Shear Stability

 4th Mar 2015

Machinery and the lubricants that protect them are often exposed to a wide variety of ambient and operating temperatures. As a result, viscosity is the most critical characteristic of synthetic lubricants, as previously discussed (link to previous article). The viscosity of a lubricant relates to its ability to perform at varying temperature and work under extremely loads.

Prime examples are hydraulic fluids used in industrial and mobile equipment applications that operate in a wide range of environments and temperatures. It is not difficult to find a lubricant to meet these requirements, but there can be performance concerns if the fluid is not properly formulated. Fluids with a wide operating temperature range, are often formulated with special viscosity additives to improve both high and low-temperature viscometrics, these additives are subject to forces that can shear the molecular structure of a lubricant.

A lubricant’s ability to withstand shear, its shear stability, is an important consideration when selecting a synthetic lubricant. Once a lubricant shears, it quickly loses viscosity, leading to a lower temperature operating window. This results in accelerated equipment wear, excessive oil consumption, increased downtime, money spent on maintenance and repairs and, ultimately, equipment failure. 

Rick Russo, Product Technical Advisor at ExxonMobil provides the following example;

‘When selecting a lubricant for a specific pump, in which the Original Equipment Manufacturer (OEM) recommends the use of an ISO VG 46 hydraulic fluid for operations at a given high temperature, a reliability engineer selects a shear unstable high VI hydraulic fluid.  Within one day’s time in operation, the shear unstable ISO VG 46 fluid can degrade to an ISO VG 32 grade, and in less than two days, the same fluid could drop below the ISO VG 32 grade.

Further, the high temperatures within the system, common in late-day operations, can contribute to lower viscosity and result in “afternoon fade,” whereby the volumetric efficiency of the system pumps diminishes, reducing volume output from these pumps.’

To prevent a lubricant shearing, it must be formulated with shear stabilizing additives and base stocks. There are three commonly used methods to determine the shear stability of a high viscosity fluid.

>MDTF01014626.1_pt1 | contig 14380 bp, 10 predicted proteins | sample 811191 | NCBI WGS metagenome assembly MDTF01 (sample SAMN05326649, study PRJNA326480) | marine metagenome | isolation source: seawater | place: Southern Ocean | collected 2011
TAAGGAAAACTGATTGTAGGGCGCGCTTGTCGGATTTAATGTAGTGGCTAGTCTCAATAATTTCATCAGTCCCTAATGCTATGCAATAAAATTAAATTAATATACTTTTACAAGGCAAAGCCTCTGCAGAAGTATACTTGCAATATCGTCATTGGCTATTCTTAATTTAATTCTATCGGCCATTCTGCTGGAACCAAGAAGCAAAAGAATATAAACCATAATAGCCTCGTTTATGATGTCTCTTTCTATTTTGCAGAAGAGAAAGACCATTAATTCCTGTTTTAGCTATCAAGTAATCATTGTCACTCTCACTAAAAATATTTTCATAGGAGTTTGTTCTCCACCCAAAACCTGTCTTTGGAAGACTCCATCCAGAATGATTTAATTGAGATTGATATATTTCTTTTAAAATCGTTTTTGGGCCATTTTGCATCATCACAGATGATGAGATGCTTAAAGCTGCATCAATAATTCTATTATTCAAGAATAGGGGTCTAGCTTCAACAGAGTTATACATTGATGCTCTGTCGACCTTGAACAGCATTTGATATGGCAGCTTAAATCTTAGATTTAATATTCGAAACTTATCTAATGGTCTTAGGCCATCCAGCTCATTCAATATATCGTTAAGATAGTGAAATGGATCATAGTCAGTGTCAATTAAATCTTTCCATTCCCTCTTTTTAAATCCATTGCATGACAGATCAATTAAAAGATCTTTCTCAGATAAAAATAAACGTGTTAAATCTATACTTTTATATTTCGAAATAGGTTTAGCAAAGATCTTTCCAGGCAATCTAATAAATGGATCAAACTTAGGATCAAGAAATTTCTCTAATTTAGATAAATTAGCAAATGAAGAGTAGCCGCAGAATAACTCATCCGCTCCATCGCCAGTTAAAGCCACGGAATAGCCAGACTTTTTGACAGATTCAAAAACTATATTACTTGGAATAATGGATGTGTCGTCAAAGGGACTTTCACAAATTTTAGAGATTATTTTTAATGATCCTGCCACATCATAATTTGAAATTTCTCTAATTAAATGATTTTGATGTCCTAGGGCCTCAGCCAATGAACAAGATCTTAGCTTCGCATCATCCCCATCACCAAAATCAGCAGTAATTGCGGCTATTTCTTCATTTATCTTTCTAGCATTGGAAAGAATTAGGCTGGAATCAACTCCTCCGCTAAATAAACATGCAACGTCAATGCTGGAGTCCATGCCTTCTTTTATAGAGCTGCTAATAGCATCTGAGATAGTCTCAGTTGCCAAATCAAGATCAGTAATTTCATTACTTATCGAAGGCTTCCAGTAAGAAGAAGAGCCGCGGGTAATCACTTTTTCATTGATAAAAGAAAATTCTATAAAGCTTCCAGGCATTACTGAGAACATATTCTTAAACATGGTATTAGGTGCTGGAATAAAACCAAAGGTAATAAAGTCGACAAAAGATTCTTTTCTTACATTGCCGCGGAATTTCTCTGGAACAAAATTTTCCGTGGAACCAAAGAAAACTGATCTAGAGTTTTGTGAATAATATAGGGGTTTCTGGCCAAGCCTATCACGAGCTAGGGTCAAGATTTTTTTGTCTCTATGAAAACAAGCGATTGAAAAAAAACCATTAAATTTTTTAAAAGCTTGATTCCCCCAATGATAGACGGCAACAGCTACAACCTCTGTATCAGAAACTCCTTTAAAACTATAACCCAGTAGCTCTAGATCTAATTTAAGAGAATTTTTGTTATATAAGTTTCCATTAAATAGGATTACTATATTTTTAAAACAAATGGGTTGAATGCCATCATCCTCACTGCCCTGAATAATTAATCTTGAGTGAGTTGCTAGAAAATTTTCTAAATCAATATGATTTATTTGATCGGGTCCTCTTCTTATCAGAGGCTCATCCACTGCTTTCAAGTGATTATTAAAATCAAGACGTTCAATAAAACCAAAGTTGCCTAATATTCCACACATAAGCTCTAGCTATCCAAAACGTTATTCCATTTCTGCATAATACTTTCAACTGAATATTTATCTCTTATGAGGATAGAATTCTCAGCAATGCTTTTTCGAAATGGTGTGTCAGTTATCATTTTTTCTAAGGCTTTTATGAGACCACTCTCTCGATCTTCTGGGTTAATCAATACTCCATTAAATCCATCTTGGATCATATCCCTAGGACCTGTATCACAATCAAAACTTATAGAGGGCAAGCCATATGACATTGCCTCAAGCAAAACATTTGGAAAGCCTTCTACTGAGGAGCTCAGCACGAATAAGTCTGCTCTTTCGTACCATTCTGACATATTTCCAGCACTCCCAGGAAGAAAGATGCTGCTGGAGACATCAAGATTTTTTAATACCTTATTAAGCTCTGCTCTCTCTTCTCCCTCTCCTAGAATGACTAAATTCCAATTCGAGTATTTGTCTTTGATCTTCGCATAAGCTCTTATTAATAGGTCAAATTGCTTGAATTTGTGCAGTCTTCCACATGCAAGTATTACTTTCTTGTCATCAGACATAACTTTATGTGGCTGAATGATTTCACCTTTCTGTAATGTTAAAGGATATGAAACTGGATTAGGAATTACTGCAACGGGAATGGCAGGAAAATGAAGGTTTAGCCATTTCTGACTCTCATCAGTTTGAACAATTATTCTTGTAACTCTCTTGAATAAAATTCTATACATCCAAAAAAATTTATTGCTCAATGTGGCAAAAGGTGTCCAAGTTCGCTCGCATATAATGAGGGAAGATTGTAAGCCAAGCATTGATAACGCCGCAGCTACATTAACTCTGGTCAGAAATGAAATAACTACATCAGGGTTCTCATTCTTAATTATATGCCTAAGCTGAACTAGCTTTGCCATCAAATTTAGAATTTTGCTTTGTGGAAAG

• DIN 51382 (The Bosch Injector Test)

This is considered to be the least severe method. The lubricant is run through 250 cycles at 2550 psi, after which the change in viscosity is measured.

  • ASTM D5621 (The Sonic Shear method)

This method shears a sample of hydraulic fluid in a sonic oscillator for 40 minutes and the change in viscosity is once again measured.

  • CEC L45-A-99 (The KRL Tapered Roller Bearing test)

This test is fast becoming the global test of choice for original equipment manufacturers (OEM’s), as it is considered to be the most severe and offers the best correlation to actual field performance. The test lubricant is run in a fitted tapered roller bearing for 20 hours under a designed load. Before and after viscosities are then compared and a percentage viscosity loss is calculated. 

KRL test

This table demonstrates a 12.6% reduction in viscosity shear loss from a shear unstable lubricant to a shear stable lubricant tested in the CEC L45-A-99 test.

While laboratory tests provide useful data on shear stability of hydraulic fluids, another method is to measure shear stability in an operating hydraulic pump. Testing in a hydraulic pump replicates the forces and conditions encountered in everyday use.

       Hydralic pumo test

This graph demonstrates shear stable and unstable lubricants under hydraulic pump test conditions. The shear unstable high VI hydraulic fluid suffered a nearly 30 percent viscosity loss in just two days, a more shear stable formulation retains consistent viscosity for the duration of the test.

When selecting a lubricant it is important to not only take into account the viscosity index of a lubricant but also its shear stability. Well formulated, shear stable, high viscosity index lubricants have been tested to maintain optimum performance through a wide temperature operating window.

MobilTM synthetic hydraulic lubricants not only provide shear stability but also are developed to a high viscosity index.

For more information regarding the implementation of the correct lubricants to improve your operational performance and environmental impact contact WP’s expert team of lubricant engineers on 0800 980 6172.

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